Results put new focus on system
The fact that Hillary Clinton most likely won the U.S. popular vote but won’t be president has some people wondering, “Wait, why do we do it this way?”
Thank – or blame – the Founding Fathers for creating the possibility of a so-called “divergent election” when they set up the Electoral College.
A look at how and why the U.S. selects its presidents this way:
The Electoral College was devised at the Constitutional Convention in 1787. It was a compromise meant to strike a balance between those who wanted popular elections for president and those who wanted no public input. Alexander Hamilton wrote, “If the manner of it be not perfect, it is at least excellent.”
At the time, the country had just 13 states, and the founders were worried about one state exercising outsized influence, according to a white paper from the U.S. Election Assistance Commission. There were concerns that people in one state wouldn’t know much about candidates from other states. The logistics of a national election were daunting. The thinking was that if candidates had to win multiple states rather than just the popular vote, they would have to attract broader support.
HOW IT WORKS
The electoral system has been tweaked over the years, but the gist endures. The president is selected by a “college” of 538 electors from the states. Each state gets as many electoral votes as it has members of Congress, and the District of Columbia gets three. To be elected president, the winner must get at least half the total plus one – or 270 electoral votes. Most states give all their electoral votes to whichever candidate wins the state’s popular vote.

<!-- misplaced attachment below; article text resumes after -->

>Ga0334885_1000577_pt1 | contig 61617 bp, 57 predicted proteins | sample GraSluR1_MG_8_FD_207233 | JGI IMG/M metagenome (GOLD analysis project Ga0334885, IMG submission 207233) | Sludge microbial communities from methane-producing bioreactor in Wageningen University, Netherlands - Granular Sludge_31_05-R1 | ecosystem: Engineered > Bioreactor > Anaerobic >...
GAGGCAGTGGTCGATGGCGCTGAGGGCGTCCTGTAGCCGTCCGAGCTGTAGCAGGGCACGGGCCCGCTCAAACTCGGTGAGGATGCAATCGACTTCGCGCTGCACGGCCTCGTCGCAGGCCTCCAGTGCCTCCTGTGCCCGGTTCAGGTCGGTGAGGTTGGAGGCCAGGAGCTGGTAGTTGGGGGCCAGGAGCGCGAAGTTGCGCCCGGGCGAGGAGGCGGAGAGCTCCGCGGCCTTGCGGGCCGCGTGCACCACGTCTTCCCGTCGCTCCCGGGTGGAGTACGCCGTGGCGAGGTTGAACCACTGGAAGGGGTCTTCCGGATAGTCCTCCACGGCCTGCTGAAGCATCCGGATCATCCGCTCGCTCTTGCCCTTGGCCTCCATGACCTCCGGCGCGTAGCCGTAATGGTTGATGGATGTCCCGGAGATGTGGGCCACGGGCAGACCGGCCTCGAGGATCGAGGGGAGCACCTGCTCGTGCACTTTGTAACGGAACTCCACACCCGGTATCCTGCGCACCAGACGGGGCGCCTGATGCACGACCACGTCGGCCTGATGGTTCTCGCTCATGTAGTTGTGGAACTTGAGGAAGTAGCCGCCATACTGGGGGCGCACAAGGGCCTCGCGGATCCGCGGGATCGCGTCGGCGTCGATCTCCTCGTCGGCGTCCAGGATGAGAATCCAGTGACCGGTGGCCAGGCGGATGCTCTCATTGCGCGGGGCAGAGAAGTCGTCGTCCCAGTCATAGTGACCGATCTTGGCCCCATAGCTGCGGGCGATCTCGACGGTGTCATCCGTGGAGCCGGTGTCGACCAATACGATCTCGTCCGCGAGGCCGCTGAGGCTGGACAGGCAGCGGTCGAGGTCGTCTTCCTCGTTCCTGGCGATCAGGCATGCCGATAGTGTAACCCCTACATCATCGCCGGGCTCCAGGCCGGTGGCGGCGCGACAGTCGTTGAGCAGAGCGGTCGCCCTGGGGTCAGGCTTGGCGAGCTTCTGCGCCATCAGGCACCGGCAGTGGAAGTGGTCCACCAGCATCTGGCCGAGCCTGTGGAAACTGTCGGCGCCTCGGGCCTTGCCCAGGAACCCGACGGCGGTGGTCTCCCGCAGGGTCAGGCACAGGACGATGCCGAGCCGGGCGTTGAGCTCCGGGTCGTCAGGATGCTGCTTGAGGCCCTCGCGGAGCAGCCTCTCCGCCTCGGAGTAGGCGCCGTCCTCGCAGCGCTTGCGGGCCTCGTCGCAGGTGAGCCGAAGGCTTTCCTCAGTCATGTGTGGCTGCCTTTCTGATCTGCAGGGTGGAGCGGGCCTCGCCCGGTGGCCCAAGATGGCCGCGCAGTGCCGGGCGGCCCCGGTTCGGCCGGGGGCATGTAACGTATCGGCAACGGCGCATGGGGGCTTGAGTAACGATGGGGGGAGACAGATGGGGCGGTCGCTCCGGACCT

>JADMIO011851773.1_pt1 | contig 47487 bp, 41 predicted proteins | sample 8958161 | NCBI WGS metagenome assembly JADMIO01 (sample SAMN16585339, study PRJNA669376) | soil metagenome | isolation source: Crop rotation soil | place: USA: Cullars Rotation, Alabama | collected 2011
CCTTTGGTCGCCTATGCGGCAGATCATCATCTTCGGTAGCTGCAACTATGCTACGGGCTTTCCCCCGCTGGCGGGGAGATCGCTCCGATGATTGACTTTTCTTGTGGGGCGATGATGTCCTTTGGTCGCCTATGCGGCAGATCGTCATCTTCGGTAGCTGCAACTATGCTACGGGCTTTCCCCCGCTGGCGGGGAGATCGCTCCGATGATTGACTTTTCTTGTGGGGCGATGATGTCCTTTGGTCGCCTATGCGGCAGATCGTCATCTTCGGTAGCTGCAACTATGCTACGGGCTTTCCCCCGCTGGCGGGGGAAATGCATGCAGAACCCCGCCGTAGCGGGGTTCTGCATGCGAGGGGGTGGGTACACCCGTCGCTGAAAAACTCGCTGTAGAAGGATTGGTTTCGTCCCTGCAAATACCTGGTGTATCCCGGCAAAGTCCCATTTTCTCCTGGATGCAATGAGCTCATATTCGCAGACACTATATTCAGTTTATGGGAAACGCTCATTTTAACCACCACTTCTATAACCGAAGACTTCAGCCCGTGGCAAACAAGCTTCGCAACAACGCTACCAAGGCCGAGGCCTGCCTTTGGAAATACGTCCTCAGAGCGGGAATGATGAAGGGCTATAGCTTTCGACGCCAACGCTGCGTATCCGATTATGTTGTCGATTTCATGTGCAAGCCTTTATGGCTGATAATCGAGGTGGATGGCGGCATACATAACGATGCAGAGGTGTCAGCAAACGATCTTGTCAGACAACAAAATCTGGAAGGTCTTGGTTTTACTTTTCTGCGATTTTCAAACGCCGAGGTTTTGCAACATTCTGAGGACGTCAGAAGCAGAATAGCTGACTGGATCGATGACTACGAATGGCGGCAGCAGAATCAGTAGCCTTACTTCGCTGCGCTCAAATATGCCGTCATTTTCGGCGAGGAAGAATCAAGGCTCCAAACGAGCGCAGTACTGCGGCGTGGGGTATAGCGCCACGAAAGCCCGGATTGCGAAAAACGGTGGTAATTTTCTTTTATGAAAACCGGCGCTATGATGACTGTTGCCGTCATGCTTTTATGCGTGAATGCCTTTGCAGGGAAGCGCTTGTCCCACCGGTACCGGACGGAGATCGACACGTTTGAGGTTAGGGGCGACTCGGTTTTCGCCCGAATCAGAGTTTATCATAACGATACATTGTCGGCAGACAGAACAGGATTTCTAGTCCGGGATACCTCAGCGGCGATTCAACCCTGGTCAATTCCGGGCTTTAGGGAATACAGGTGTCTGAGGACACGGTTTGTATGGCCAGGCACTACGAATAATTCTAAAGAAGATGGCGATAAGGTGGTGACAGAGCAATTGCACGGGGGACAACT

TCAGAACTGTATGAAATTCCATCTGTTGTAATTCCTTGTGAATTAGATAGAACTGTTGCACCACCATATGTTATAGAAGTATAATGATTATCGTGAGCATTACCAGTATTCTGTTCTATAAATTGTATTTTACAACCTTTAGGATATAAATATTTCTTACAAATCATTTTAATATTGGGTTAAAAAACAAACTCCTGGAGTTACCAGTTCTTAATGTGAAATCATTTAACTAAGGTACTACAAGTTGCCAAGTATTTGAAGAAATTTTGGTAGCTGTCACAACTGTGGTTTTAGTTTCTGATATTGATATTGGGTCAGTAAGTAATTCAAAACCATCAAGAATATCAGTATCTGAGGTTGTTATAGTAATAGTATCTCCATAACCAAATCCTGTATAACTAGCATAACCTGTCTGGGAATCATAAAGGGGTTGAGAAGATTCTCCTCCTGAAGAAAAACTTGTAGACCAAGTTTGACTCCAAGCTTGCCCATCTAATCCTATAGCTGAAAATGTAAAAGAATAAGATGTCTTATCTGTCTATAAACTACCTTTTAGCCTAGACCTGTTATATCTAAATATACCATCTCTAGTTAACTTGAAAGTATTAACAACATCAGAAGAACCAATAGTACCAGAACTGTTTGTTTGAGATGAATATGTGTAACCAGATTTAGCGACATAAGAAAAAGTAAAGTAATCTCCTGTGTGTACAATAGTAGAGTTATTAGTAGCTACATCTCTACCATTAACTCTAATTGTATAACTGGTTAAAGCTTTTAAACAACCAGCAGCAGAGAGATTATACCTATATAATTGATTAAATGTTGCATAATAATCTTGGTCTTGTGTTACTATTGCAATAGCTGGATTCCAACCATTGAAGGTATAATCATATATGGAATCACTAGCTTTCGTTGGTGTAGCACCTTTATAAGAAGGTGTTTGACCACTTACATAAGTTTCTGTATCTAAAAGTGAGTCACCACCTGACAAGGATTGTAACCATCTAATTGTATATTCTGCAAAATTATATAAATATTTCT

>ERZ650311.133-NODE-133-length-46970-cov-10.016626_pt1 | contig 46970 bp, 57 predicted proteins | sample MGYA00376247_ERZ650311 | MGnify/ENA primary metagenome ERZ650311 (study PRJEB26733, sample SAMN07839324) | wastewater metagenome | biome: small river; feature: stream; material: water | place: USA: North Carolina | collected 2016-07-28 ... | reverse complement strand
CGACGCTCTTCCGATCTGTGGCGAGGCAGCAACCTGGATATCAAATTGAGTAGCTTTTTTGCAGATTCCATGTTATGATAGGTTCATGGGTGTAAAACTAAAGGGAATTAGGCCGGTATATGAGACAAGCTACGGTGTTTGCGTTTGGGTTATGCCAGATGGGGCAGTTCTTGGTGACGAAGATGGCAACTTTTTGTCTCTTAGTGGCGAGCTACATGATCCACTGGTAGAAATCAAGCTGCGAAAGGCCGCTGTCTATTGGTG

A lot has changed since the Electoral College system was established, making many of the original reasons for its existence outdated: The U.S. now manages to run national elections quite well. Voters nationwide have no shortage of information about candidates.
But there are still concerns that small states and rural areas would be ignored in favor of those with bigger populations if the race hinged strictly on the popular vote.
In 1967, a commission of the American Bar Association recommended that the Electoral College system be scrapped.
Fifty years later, critics are still complaining.